Activision has once again ruined series

User Rating: 1 | Skylanders: Spyro's Adventure WII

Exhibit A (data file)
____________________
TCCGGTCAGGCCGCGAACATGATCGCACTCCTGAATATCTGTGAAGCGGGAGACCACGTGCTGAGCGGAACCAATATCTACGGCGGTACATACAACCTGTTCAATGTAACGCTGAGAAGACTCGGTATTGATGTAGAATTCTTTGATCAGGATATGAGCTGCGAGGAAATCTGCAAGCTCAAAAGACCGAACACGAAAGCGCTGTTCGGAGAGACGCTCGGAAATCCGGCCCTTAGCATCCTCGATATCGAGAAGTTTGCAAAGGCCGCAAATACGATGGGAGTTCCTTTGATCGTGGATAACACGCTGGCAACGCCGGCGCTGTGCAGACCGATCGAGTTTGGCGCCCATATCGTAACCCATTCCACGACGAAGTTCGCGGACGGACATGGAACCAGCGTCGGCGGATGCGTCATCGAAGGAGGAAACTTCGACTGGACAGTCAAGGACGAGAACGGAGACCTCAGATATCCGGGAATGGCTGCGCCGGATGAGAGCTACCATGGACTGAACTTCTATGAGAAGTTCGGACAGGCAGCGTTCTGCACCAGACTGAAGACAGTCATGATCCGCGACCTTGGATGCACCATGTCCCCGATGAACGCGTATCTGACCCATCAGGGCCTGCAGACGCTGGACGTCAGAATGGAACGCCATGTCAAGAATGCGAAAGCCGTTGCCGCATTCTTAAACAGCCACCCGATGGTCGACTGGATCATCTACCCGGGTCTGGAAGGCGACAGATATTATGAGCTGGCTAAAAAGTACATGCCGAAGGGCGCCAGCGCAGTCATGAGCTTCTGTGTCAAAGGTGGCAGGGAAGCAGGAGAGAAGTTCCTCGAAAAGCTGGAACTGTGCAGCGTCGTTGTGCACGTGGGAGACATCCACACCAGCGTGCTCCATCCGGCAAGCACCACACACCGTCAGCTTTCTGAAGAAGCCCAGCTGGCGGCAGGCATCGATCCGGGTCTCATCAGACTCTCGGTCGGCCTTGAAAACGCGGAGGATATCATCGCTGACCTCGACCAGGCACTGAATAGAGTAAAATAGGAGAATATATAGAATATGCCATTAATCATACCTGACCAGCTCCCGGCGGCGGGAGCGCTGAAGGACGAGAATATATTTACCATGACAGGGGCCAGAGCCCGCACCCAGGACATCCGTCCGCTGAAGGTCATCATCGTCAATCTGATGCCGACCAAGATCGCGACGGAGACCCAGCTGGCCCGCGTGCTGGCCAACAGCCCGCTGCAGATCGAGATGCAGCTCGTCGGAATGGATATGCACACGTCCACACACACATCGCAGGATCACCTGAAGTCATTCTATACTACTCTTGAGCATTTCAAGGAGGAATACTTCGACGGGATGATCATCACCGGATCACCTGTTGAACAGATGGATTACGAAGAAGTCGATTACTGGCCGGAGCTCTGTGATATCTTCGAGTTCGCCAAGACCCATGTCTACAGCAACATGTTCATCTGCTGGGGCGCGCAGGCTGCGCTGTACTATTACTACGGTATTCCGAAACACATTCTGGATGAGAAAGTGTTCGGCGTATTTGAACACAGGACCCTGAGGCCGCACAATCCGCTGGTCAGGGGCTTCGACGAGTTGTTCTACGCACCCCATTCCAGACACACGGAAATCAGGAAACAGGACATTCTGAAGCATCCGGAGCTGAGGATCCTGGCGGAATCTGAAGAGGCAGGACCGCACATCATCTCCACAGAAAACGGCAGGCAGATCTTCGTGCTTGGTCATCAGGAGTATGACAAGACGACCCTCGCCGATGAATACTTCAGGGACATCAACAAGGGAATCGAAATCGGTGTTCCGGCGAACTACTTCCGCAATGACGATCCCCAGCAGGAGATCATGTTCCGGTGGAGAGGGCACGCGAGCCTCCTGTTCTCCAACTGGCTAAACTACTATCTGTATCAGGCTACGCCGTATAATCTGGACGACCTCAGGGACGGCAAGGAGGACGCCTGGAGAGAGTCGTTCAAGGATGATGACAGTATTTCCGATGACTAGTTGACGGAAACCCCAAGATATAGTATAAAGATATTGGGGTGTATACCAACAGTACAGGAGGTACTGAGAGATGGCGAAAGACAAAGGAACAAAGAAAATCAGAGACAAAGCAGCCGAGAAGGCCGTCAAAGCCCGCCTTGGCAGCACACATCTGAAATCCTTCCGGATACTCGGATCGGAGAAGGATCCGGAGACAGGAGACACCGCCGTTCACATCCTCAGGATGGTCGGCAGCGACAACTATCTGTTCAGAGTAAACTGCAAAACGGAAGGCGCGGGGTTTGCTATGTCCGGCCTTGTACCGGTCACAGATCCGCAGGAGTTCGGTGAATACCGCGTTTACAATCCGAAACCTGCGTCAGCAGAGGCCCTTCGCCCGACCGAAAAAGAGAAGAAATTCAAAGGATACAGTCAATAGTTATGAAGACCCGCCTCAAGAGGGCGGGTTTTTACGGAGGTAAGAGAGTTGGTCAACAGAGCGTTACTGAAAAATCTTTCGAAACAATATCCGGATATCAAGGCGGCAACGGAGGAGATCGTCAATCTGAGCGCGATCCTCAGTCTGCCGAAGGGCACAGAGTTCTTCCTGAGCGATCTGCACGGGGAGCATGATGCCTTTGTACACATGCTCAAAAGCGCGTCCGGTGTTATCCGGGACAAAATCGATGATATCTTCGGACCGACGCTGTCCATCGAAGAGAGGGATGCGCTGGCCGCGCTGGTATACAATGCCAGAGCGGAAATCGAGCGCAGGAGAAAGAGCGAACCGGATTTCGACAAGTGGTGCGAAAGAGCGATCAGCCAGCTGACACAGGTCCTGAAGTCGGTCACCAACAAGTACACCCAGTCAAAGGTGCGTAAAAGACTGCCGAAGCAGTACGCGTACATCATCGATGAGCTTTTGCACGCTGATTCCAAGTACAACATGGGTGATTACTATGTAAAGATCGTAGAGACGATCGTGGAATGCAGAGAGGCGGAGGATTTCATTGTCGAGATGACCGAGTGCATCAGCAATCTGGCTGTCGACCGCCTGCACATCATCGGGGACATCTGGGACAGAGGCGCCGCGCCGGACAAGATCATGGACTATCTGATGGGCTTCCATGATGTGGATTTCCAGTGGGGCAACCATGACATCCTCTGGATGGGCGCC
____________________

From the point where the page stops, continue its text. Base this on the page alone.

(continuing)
Even for a series that has never exactly been stellar, Skylanders: Spyro's Adventure sets the bar particularly low. The story is exceptionally trite, the script asks very little of the voice-actors, and the gameplay is bare-bones simple (even as it holds your hand through the most rudimentary mental exercises). There are no platforming elements to speak of (you can't even jump in the console versions!) and practically any platforming-esque mechanic is either performed automatically (conveniently placed bounce-pads replace the aforementioned jumping) or is explained a half dozen times by in-your-face visual cues, constant narrative hints, and pop-up text explanations. The enemies in this game are laughable and should never pose the slightest threat to your life total. Graphically, the Spyro series was never really a powerhouse, and it is obvious that the same amount of effort went into this title. This could have been a PS1 title. It is marketed towards the elementary-school set, though, so it gets a pass. The toy mechanic itself is cute and sure to be a hit with kids from ages 9 to 90, but when taken as a whole with the design decisions in the game proper, it comes across as exceptionally aggressive marketing. Different characters basically play exactly the same as any other, even Spyro himself (which explains the loss of jumping and gliding: lazy design), with one financially relevant caveat. The element attached to each character serves as a key to access locked areas (ie: only a fire element skylander can unlock a fire element area) and a damage modifier is applied for certain elements in some areas as well. What this effectively does is force you to pay for additional figures in order to unlock the full content of your already expensive purchase. And why wouldn't you, after finding the character-specific advertisements sprinkled about each level that unlock abilities and short intro videos for figures that didn't come with the core package! There are already expansion packs available as well. When distilled to its purest form, Sklanders: Spyro's Adventure is essentially a poorly made toy tie-in game that thinks you or your children aren't intelligent enough to figure out how to solve basic challenges without being told exactly what to do in at least three separate ways. To unlock the full breadth of this franchise-turned-shovelware experience you must needs spend something to the tune of a hundred dollars, though you do get some cute toys in the process. And hey, at least there are hats.

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